Remarks at Veterans For Peace Convention, St. Paul, Minnesota, August 26, 2018.
There are a lot of things named Kellogg around here, and few who know why. The two biggest names in the news in 1928 were those of future white supremacist Charles Lindbergh and of Frank Kellogg. One of those names has lasted longer.
The author at Frank Kellogg's house
Frank Kellogg was a U.S. Secretary of State, and probably the one most worth teaching people about.
The list of U.S. Secretaries of State is quite a rogues' gallery. There have been 108 of them, but 38 of those have been so-called "acting" secretaries of state, filling in until someone could actually be nominated and confirmed. Some names of secretaries of state might be recognizable because they were also presidents, like Jefferson or Madison, or almost presidents like William Jennings Bryan, or would have killed to become president like their husband had been. John Calhoun had a lake in this town named for him until it got its Dakota name back this year. I bet a lot of people could accurately tell me whether Daniel Webster was a politician, a celebrity chef, or a whale trainer. George Marshall and Henry Kissinger and John Foster Dulles have a little blood-soaked name recognition. Some will recall Alexander Haig claiming to be in charge when Ronald Reagan was in the hospital, and some could name the past 20 years' worth of hucksters, weapons dealers, and thugs. Depending on your team loyalty you may take the most pride or shame in Madeline Albright defending the murder of a half million children or Colin Powell telling the United Nations fairy tales to unsuccessfully legalize a genocide in Iraq. Others have a little name recognition because they were part of this country's favorite catastrophe ever, World War II. But who has ever heard of Frank Kellogg?
Of the 34 regular secretaries of state since there has been a Nobel Peace Prize, five have grabbed one. None of the five was qualified. The prize is meant to fund the work of war abolitionists, not to honor powerful Western officials who do something right that stands out primarily due to its contrast with the horror of what they usually do. The best you can say for Marshall, Root, or Hull getting the prize is that they weren't consistently awful. You can't even say that for Kissinger. But what about Kellogg?
You can walk down Kellogg Boulevard in St. Paul and not find anyone who can tell you who Kellogg was. If Frank Kellogg had launched a major war, he might be better known. But he is the only Secretary of State with his name on a treaty that bans war, and the only one buried in a section of the National Cathedral in Washington D.C. dedicated to peace. When people visit Charlottesville, where I live, they'll find that everyone from local liberals to visiting Nazis worships at the shrine of Thomas Jefferson. When I come to St. Paul I don't find the same recognition of Frank Kellogg. I think it's largely thanks to the work of Veterans For Peace that anybody has heard of him at all. Wikipedia does not list him as a notable person from St. Paul. The Wikipedia page on the Kellogg-Briand Pact is, however, somewhat less dishonest and dismissive than it was some years back, largely due to the publication of a book called The Internationalists, about which more in a minute.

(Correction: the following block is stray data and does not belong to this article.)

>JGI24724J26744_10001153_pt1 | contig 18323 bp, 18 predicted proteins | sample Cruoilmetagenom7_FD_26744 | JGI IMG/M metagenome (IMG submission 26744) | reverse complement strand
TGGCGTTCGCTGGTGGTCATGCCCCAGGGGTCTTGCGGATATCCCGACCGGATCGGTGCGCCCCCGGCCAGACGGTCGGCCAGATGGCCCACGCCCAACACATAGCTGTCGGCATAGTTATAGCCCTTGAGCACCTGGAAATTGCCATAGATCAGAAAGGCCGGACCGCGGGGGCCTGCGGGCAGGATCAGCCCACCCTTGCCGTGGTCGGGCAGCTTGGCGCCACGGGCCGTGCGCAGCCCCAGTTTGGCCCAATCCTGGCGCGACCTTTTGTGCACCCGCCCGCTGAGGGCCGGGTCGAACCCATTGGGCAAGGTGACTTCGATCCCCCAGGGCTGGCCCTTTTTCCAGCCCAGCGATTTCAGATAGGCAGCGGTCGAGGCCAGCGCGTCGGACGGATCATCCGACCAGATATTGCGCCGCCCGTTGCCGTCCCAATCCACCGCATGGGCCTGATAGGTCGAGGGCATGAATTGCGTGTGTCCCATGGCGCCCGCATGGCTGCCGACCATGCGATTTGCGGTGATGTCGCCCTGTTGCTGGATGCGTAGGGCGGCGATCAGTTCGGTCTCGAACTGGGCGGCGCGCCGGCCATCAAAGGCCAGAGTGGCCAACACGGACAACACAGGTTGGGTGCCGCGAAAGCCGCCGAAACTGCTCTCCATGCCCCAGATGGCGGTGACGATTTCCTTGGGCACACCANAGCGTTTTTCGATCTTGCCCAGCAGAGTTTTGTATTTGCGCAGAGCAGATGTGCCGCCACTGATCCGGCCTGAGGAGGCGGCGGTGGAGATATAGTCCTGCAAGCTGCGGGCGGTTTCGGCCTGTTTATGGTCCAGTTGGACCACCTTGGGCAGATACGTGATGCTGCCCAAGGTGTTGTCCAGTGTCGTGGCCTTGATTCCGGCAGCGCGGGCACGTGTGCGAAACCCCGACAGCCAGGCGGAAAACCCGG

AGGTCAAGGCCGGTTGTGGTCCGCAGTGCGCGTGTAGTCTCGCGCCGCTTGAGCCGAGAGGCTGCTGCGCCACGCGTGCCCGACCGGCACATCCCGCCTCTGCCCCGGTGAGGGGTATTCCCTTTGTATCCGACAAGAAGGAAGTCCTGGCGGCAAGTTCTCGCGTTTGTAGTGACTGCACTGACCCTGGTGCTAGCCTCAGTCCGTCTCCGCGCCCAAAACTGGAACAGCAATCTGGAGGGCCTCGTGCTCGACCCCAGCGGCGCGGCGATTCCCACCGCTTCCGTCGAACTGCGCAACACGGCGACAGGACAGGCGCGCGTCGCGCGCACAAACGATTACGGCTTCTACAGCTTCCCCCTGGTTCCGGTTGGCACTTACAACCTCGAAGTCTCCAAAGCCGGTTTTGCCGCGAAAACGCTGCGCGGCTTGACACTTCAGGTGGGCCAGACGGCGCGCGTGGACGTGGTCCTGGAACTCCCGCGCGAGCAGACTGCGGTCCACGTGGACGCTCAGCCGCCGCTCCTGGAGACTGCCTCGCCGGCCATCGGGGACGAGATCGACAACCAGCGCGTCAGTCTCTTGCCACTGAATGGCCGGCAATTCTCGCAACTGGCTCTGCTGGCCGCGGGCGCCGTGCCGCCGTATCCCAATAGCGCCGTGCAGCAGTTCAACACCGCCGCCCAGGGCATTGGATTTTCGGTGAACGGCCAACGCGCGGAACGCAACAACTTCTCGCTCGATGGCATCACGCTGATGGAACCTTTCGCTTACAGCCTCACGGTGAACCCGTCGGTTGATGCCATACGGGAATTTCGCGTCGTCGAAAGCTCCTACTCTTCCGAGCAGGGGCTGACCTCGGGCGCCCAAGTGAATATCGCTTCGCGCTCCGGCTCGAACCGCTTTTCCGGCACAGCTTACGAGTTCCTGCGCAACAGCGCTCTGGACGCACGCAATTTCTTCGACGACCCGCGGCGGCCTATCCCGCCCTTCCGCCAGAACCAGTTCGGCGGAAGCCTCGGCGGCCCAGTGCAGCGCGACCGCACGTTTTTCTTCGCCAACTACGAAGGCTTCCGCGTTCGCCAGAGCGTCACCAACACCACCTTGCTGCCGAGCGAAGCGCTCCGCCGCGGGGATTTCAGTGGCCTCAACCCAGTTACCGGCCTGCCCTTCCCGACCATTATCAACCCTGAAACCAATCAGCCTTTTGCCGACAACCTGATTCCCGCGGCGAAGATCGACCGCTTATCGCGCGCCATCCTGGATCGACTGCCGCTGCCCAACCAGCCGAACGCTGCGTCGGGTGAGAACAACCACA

I think the answer to the movement to take down racist war monuments (and rename lakes) is, first, hell yes; second, unless you can find me a non-racist war monument, that means the war monuments are all coming down; and third, we need monuments to movements and moments and causes and accomplishments and principles, not to individuals. Individuals are always flawed, always participate in some of the popular outrages of their time and place. So, I'd rather celebrate the Kellogg-Briand Pact, the movement that compelled Kellogg to create it, the good it has done the world, and the good it could yet do the world. I'd rather not celebrate Frank Kellogg as a hero or a deity. But he is the connection that the Twin Cities have to the Peace Pact, and if we must celebrate individuals and identify cities with individuals, he should be bumped up to the top of the list as a symbol of peacemaking.
The real Frank Kellogg was, like every other human being, quite a mixed bag.
While U.S. culture frequently employs the word "democracy," it's never remotely had such a thing. Rather, it's had governments made up of people who want power. Back in Kellogg's day, a movement to require a public vote before the United States could fight a war was stopped by powerful people in the U.S. government, which at its best has been partially representative. But in Kellogg's day -- I mean the 1920s, when Frank Kellogg was in his sixties -- the U.S. government was in some ways more representative than it is now -- not of racial or religious or ethnic minorities, not of children, but women could newly vote, and bribery was still treated more as a crime than a public service. The military industrial complex, as we've come to know and be ruled by it, hardly existed. Corporations did not yet have full human rights. Peace was not associated with treason or recklessness, but -- if anything -- with rejecting the backward warmaking ways of Europe. Business interests, including those of farmers, favored peace. The mass media cartel and its propaganda skills, while dramatically advanced during World War I, were nothing like what they would become.